• Select members based on skill and skill potential, not personalities. Teams must have the complementary skills needed to do their job . Three categories of skills are relevant: 1) technical and functional, 2) problem-solving, and 3) interpersonal. The key issue for potential teams is striking the right balance between members who already possess the needed skill levels versus developing the skill levels after the team gets started.
  • Pay particular attention to first meetings and actions. Initial impressions always mean a great deal. When potential teams firs gather, everyone alertly monitors the signals given by others to confirm, suspend, or dispel going-in assumptions and concerns. They particularly pay attention to those in authority: The team leader and any executives who set up, oversee, or otherwise influence the team. And, as always, what such leaders do is more important than what they say.
  • Set some clear rules of behavior. All real teams develop rules of conduct to help them achieve their purpose and performance goals. The most critical early rules pertain to attendance (for example: "no interruptions to take phone calls"), discussion-"no sacred cows", confidentiality, analytic approach-facts are friendly, end-product orientations-everyone gets assignments and does them, constructive confrontation-no finger pointing, and often the most important-everyone does real work.
  • Set and seize upon a few immediate performance-oriented tasks and goals. Most teams trace their advancement to key performance-oriented events that forge them together. Potential teams can set such events in motion by immediately establishing a few challenging yet achievable goals that can be reached early on.
  • Challenge the group regularly with fresh facts and information. New information causes a potential team to redefine and enrich its understanding of the performance challenge, thereby helping the team shape a common purpose, set clearer goals, and improve on its common approach.
  • Spend lots of time together. Common sense tells us that teams must spend a lot of time together, especially as the beginning. Yet potential teams often fail to do so. The time spent together must be both scheduled and unscheduled. Indeed, creative insights as well as personal bonding require impromptu and casual interactions just as much as analyzing spreadsheets, interviewing customers, competitor, or fellow employees, and constantly debating issues.
  • Exploit the power of positive feedback, recognition, and reward. Positive reinforcement works as well in a team context as elsewhere. "Giving out gold stars" helps to shape new behaviors critical to team performance. If people in the group, for example, are alert to a shy person's initial efforts to speak up and contribute, they can give him or her the positive reinforcement that encourages continued contributions

Six Things Necessary to Good Team Leadership

  • Keep the purpose, goals, and approach relevant and meaningful. All teams must shape their own common purpose, performance goals and approach. While a leader must be a full working member of the team who can and should contribute to these, he or she also stands apart from the team by virtue of his or her selection as leader. Teams expect their leader to use that perspective and distance to help the teams clarify and commit to their mission, goals, and approach.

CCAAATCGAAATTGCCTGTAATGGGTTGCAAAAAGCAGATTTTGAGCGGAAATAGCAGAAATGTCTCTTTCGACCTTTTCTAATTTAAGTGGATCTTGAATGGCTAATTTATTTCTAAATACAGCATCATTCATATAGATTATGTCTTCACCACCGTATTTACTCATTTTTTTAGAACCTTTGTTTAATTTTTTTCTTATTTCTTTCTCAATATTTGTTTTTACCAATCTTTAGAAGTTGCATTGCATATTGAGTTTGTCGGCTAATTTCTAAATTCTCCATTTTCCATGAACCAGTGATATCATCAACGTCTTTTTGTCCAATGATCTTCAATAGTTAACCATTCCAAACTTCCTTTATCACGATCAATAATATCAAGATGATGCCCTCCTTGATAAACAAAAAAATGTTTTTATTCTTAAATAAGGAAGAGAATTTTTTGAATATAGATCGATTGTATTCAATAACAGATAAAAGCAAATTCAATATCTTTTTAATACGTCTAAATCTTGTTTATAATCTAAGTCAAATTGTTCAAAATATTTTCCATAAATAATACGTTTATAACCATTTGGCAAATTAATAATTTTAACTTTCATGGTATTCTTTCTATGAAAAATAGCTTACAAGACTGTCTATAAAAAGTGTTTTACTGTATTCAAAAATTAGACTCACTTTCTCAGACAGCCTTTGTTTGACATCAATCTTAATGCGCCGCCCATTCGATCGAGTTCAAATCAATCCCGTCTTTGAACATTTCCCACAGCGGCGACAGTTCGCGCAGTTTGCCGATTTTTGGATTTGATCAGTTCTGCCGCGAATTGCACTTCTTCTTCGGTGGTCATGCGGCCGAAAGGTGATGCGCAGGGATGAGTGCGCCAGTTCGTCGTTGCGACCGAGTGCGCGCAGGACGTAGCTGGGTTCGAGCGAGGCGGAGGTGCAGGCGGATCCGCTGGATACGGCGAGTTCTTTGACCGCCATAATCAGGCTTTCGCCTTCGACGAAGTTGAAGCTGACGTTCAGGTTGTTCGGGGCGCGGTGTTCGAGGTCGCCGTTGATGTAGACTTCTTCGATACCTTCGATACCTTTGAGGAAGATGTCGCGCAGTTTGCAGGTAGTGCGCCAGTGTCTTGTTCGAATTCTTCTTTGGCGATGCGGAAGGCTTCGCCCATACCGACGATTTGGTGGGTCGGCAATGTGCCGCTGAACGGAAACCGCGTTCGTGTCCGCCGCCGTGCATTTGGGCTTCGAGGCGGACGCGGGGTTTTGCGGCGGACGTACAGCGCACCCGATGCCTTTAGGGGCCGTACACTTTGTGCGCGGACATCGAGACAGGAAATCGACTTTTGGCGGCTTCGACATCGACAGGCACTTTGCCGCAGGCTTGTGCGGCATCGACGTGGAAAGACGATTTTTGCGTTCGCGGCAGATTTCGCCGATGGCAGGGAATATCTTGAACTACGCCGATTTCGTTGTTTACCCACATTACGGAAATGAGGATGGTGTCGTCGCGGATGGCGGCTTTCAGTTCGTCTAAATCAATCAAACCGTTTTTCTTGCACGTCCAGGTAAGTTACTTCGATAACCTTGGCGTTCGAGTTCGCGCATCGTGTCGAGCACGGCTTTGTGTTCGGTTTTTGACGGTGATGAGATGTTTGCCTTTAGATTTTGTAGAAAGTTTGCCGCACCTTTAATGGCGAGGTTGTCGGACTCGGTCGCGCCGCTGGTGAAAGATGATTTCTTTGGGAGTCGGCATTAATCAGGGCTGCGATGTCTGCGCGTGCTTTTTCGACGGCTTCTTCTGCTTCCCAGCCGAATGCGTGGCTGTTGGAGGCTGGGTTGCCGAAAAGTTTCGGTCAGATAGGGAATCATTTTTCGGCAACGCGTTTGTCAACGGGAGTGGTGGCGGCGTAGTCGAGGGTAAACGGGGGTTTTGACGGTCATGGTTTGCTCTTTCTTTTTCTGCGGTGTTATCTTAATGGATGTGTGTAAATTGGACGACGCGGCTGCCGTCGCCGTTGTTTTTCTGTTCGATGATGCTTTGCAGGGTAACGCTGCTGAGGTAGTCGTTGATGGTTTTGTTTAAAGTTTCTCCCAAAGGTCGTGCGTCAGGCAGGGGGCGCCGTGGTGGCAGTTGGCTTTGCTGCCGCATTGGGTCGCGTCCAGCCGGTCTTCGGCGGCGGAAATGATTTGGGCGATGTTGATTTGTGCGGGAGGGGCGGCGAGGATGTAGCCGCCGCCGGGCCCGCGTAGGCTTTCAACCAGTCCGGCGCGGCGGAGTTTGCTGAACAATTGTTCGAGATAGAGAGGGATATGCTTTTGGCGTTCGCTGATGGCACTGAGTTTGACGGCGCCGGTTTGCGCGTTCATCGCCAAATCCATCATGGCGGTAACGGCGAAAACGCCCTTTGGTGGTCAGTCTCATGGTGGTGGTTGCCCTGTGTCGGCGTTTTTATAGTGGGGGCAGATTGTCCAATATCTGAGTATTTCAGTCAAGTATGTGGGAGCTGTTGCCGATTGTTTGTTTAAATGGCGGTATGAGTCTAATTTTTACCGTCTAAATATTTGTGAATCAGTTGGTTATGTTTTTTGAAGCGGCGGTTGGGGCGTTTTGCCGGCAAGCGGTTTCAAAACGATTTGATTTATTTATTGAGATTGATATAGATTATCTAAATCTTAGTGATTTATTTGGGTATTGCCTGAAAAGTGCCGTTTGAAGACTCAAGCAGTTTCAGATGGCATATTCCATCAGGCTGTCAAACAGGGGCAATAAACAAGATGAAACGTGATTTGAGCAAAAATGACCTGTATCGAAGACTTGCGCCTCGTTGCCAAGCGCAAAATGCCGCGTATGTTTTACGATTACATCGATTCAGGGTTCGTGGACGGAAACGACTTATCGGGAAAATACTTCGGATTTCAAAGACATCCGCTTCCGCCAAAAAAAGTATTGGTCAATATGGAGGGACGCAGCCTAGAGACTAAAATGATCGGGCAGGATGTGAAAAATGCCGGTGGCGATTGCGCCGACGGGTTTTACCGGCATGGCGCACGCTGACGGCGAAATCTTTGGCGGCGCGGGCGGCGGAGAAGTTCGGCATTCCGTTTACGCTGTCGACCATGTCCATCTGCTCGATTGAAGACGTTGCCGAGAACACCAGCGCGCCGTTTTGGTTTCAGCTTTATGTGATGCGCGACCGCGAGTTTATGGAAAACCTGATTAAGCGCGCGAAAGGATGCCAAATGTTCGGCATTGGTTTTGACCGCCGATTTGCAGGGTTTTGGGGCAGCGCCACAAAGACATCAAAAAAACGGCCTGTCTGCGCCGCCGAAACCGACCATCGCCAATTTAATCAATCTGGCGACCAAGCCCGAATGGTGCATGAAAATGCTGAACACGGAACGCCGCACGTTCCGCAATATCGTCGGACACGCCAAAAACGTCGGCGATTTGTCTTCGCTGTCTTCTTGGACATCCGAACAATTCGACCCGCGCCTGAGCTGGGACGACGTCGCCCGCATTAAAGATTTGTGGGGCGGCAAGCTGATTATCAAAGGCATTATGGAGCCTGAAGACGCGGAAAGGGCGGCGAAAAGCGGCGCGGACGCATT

• Build commitment and confidence. Team leaders should work to build the commitment and confidence of each individual as well as the team as a whole.
  • Strengthen the mix and level of skills. Effective team leaders are vigilant about skills. Their goal is clear: ultimately, the flexible and top-performing teams consist of people with all the technical, functional, problem-solving, decision-making, interpersonal, and teamwork skills the team needs to perform. To get there, team leaders encourage people to take the risks needed for growth and development. They also continually challenge team members by shifting assignments and role patterns.
  • Manage relationships with outsiders, including removing obstacles. Team leaders are expected, by people outside as well as inside the team to manage much of the team's contacts and relationships with the rest of the organization. This calls on team leaders to communicate effectively the team's purpose, goals, and approach to anyone who might help or hinder it. They also must have the courage to intercede on the team's behalf when obstacles that might cripple or demoralize the team get placed in their way.
  • Create opportunities for others. Team performance is not possible if the leader grabs all the best opportunities, assignments, and credit. Indeed, the crux of the leader's challenge is to provide performance opportunities to the team and the people on it.
  • Do real work. Everyone on a real team, including the leader, does real work in roughly equivalent amounts. Team leaders do have a certain distance from the team by virtue of their position, but they do not use that distance "just to sit back and make decision." Team leaders must contribute in whatever way the team needs, just like any other member. Moreover, team leaders do not delegate the nasty jobs to others. Where personal risks are high or "dirty work" is required, the team leader should step forward.

Two Kinds of Teams